Many of my thoughts in the above section apply to my thoughts on counterplan theory. I feel that 2 conditional advocacies is the most that the negative should run, much to the chagrin of most folks (new affs are an exception). That being said, I won't default certain ways in theory debates. I will be considerably more compelled to deem that a counterplan solves an affirmative if it is a specific CP than if it is your typical agent CP. Specific PICs that have functional impacts on plan implementation are so much better than your generic process counterplan. So, so, so much better.
Many kritik teams tend to focus more on tricks than substance. The most important portion of this debate for me is the link debate and I expect a clear explanation of why the specific affirmative links. It is the negative's task to explain why the permutation cannot possibly solve back/overcome the links. I will default affirmative in many of these debates. I feel that the best kritik debaters are the ones who are willing to adapt their strategy and link debate to the specific affirmative that they are debating.
Links of omission are functionally spotting the aff a uniqueness overwhelms the link argument to the net benefit to a very vacuous alternative. Please have link specificity.
I didn't think I had thoughts on this until recently. There are very good disads and very bad disads. If you are aff against a very bad disad, don't be afraid to point this out! I feel like I am more likely than most to say there is zero risk of a disadvantage when the uniqueness very clearly overwhelms the link or there is zero link specificity.
-Yes email chain: email@example.com. Every time a varsity debater forgets to hit "reply all" on an email chain, a kitten cries and you will lose 0.5 speaker points.
-Do not clip cards! If there is an ethics challenge, I will stop the debate and have the accused debater re-read their speech with either their speech document on my computer or standing over their shoulder. That being said, ethics challenges are serious, if you are making one, then you are willing to lose the debate if you are wrong. Strategic ethics challenges will result in horrific speaker points from me.
-I will call you out if you are blatantly stealing prep and it will hurt your speaker points.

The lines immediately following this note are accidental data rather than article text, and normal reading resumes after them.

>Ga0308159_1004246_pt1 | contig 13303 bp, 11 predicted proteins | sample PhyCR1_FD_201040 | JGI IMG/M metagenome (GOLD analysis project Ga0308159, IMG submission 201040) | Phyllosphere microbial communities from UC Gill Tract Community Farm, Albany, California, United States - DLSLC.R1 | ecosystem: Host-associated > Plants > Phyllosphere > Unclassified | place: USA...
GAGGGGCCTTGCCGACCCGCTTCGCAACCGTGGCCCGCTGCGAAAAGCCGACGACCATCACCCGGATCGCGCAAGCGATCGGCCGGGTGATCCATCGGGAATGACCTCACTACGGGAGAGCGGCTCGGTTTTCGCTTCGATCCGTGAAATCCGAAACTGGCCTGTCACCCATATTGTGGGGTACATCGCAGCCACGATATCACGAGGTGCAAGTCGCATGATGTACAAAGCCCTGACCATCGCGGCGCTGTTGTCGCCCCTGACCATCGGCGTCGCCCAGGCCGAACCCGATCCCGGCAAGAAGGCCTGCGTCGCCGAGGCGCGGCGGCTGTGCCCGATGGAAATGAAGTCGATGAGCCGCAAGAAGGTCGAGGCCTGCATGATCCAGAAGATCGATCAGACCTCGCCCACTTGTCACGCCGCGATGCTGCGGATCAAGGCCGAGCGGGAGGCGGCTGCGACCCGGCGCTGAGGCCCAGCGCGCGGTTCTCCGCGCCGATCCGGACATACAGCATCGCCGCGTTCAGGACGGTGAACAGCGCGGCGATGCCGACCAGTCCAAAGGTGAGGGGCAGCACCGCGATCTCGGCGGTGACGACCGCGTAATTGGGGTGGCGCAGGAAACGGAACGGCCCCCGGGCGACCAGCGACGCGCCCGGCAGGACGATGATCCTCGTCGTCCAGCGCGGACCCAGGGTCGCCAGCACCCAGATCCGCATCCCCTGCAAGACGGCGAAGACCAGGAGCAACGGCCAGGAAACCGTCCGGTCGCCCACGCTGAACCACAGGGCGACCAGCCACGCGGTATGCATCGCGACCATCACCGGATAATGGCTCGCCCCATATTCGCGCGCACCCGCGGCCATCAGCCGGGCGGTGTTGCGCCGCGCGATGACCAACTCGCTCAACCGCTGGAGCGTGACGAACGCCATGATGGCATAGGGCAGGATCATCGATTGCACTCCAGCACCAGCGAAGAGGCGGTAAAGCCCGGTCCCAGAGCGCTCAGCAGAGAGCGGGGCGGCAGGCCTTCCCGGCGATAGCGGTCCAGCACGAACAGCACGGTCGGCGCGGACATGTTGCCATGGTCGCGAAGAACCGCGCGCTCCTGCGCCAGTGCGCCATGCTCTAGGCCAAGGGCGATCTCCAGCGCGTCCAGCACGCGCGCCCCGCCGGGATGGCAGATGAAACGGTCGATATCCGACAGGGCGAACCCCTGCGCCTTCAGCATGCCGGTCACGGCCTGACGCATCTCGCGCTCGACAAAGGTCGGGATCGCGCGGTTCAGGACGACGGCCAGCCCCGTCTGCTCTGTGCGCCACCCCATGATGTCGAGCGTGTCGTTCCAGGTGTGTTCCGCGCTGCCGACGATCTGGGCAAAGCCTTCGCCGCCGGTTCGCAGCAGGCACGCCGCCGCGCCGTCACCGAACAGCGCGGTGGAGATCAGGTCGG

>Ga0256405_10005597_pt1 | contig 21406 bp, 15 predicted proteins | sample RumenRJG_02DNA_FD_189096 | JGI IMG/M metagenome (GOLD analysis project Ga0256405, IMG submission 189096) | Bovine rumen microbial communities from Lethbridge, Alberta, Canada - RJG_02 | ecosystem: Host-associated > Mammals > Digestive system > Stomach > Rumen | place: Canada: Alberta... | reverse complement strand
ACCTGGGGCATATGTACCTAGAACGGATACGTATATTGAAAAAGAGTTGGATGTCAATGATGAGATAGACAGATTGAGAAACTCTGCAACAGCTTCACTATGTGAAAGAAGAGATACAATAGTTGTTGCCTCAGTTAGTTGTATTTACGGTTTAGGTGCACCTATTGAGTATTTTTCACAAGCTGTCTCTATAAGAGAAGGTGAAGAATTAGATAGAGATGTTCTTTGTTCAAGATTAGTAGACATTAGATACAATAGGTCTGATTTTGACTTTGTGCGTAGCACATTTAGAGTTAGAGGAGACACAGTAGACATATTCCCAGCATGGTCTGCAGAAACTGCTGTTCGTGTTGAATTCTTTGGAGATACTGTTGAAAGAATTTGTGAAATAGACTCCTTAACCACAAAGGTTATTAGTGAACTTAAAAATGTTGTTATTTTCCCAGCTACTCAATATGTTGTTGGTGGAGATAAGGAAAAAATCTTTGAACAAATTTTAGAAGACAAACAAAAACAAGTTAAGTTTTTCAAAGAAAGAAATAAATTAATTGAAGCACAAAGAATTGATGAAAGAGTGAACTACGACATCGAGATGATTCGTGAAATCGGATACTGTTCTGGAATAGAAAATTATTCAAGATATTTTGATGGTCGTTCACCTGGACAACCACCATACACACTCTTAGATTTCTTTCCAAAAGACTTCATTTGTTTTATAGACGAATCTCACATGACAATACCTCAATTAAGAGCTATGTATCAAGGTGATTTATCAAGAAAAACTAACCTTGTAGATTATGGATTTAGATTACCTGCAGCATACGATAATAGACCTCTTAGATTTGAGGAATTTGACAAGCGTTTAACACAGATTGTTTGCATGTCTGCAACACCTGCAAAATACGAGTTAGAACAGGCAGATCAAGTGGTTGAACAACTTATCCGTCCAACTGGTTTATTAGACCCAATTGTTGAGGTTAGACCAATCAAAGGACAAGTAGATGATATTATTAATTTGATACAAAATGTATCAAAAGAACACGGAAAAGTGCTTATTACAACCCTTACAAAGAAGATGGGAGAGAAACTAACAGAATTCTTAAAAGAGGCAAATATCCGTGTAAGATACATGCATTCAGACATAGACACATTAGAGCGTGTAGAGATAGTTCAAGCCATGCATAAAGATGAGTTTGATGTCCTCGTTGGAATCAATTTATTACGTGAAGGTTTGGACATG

-For paperless teams, I do not run prep time for saving/flashing the speech unless this time starts to become excessive or it becomes evident that prep is being stolen.
-It drives me crazy when debaters are disrespectful to each other. There is no reason why competitiveness needs to turn into aggression. Treat the debate space like a classroom.
-Another pet peeve: debaters who do not seem to legitimately enjoy what they are doing. Debaters who go through the motions are usually the ones that end up with the lowest speaker points from me. Even if you are not keeping up with the technical aspects of the debate, if you remain engaged and committed throughout the debate, I will definitely feel more comfortable with giving you higher speaker points.
Read a topical plan--------------x-----------------------------say anything
Usually some risk--------------------------------x----------Zero Risk
Conditionality Good----------------------x--------------------Conditionality Bad
States CP Good-------x------------------------------------States CP Bad
Process CPs--------------x-------------------------------Ew Process CPs
Competing off immediacy/certainty--------------------x------------------------No
CP linking less matters-------------------x-----------------------links are yes/no
Read every card--------------------x-----------------------Read no cards
Judge Kick------------x-------------------------------Stuck with the CP
Reject the Team---------------------------x----------------Reject the Arg
CPs need cards-----------------------------------x-------Smart CPs can be cardless
Fiat solves circumvention---------------x---------------------------Trump's President
K links about the plan-----------x--------------------------------K links about a broad worldview
Affiliation: 4 years at Jesuit Dallas, currently at Trinity University
- Please send out the 1ac before start time, not after. The debate starts at start time.
- Send cards in a doc - not the body of the email